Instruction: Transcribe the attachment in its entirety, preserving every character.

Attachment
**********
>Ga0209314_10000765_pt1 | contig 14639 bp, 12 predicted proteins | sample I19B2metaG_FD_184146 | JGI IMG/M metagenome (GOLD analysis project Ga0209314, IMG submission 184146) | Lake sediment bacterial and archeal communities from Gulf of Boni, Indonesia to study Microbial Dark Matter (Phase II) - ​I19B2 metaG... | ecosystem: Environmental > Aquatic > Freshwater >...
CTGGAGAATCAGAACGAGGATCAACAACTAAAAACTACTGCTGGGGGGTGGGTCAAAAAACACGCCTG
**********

>Ga0209314_10000765_pt1 | contig 14639 bp, 12 predicted proteins | sample I19B2metaG_FD_184146 | JGI IMG/M metagenome (GOLD analysis project Ga0209314, IMG submission 184146) | Lake sediment bacterial and archeal communities from Gulf of Boni, Indonesia to study Microbial Dark Matter (Phase II) - ​I19B2 metaG... | ecosystem: Environmental > Aquatic > Freshwater >...
CTGGAGAATCAGAACGAGGATCAACAACTAAAAACTACTGCTGGGGGGTGGGTCAAAAAACACGCCTG